In 711 AD North African Arabs occupied Valencia and most of the Iberian Peninsular, and brought with them many things that would become an essential part of the Valencian identity, such as rice, gunpowder and citrus fruits.
At first the citrus fruits were purely ornamental, and it wasn’t until the steamship made exportation viable that Valencian farmers began to produce sweet, edible oranges on a large scale.
Today oranges are making less and less economic sense, and many farmers on the Valencian coastal plain are switching to other fruits, such as persimmons and pomegranates.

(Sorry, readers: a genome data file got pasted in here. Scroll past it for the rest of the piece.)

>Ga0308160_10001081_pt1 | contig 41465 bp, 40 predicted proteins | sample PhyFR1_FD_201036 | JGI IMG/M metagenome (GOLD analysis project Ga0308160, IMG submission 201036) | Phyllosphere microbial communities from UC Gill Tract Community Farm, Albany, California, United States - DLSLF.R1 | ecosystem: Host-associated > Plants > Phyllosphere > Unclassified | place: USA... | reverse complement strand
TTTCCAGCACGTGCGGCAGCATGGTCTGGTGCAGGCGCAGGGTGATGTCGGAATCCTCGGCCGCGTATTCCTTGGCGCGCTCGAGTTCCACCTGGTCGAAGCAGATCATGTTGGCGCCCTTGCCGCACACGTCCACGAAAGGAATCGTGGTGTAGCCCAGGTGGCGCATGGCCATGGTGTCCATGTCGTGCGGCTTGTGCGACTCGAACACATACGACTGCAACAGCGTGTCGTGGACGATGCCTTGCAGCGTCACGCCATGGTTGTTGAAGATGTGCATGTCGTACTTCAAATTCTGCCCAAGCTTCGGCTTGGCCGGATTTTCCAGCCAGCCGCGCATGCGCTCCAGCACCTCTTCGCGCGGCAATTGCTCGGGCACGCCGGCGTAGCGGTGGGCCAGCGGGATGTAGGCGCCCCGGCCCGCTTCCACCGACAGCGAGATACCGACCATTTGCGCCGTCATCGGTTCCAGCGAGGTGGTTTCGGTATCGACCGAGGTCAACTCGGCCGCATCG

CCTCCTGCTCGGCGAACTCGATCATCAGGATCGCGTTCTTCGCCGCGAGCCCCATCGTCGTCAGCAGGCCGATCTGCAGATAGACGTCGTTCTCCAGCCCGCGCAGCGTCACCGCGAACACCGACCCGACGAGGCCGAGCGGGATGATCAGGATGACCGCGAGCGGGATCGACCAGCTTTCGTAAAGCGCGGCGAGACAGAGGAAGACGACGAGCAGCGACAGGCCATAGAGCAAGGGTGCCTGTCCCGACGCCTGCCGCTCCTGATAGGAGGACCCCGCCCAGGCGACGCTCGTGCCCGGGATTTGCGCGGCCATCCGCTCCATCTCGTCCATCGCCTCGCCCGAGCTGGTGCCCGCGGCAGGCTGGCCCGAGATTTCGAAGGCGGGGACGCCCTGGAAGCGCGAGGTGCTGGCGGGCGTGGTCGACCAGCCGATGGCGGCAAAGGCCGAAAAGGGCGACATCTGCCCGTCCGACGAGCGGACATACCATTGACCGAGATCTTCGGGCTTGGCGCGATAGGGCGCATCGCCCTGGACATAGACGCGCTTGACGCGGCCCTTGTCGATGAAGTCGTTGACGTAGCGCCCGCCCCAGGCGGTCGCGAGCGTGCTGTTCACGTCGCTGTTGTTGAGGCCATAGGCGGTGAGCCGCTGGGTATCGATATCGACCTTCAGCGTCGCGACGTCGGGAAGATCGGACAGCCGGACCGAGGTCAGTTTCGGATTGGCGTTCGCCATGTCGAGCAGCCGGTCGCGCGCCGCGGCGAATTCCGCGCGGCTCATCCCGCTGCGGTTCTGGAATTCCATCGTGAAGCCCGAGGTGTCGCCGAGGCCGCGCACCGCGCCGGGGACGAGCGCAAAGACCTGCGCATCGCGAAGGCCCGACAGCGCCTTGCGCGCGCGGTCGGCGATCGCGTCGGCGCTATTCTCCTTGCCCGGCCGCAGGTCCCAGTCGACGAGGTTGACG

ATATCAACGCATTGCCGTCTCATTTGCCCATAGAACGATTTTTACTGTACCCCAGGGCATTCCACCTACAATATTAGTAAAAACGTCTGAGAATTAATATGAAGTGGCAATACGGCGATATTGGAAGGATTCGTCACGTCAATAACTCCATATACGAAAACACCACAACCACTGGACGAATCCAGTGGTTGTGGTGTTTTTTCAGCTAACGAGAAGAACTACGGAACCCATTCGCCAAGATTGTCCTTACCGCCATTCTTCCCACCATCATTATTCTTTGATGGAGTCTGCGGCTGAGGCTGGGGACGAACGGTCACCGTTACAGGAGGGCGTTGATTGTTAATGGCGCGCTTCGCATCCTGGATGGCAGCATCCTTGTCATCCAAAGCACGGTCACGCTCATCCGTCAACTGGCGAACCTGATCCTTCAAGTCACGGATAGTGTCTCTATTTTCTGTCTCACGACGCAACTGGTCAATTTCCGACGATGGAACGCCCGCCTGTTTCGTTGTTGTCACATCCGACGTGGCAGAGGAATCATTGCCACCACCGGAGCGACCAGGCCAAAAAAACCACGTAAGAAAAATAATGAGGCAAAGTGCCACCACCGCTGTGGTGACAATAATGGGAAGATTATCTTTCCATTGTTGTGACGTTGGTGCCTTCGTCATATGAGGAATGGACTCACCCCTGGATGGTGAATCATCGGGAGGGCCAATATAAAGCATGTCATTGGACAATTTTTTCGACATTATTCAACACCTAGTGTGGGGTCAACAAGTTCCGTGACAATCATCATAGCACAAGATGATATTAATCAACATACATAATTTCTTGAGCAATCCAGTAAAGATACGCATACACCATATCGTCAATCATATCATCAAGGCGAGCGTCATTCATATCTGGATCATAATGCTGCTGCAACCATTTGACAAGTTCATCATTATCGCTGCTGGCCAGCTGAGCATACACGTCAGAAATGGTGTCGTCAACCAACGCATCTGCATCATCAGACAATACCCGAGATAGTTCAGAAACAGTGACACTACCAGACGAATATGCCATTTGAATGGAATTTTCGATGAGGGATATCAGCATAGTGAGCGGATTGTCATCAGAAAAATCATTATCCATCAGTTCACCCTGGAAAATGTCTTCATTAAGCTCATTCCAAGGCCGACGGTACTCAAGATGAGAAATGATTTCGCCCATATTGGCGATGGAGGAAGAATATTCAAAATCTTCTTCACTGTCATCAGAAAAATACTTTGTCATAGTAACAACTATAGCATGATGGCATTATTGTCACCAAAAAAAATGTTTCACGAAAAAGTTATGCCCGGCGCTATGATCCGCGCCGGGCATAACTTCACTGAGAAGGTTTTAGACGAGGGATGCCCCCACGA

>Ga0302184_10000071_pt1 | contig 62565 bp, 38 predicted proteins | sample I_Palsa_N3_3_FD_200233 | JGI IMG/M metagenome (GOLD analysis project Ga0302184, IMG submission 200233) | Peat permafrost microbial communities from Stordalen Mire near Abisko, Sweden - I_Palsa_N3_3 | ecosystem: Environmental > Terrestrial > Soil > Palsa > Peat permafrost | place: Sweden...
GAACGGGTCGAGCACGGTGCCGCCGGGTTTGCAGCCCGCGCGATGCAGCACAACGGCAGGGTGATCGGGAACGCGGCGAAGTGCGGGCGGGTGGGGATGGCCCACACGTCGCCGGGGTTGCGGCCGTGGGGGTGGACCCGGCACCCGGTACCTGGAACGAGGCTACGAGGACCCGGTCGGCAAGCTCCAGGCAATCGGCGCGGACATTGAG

One unexpected advantage of the pomegranate tree is that, being deciduous, it is giving the Valencian landscape a welcome little touch of autumn.
The name pomegranate comes from Latin; pōmum means ‘apple’ and grānātum means ‘seeded’. When some clever soul invented a weapon that could be thrown before exploding, soldiers were reminded of the fruit and it became known as a ‘grenade’.
The seeds of the grenade however are far more harmful than those of the pomegranate, which serves to remind us that it was Henry Shrapnel, a British officer and gentleman who invented the fragmentation bomb, for which we are all truly grateful.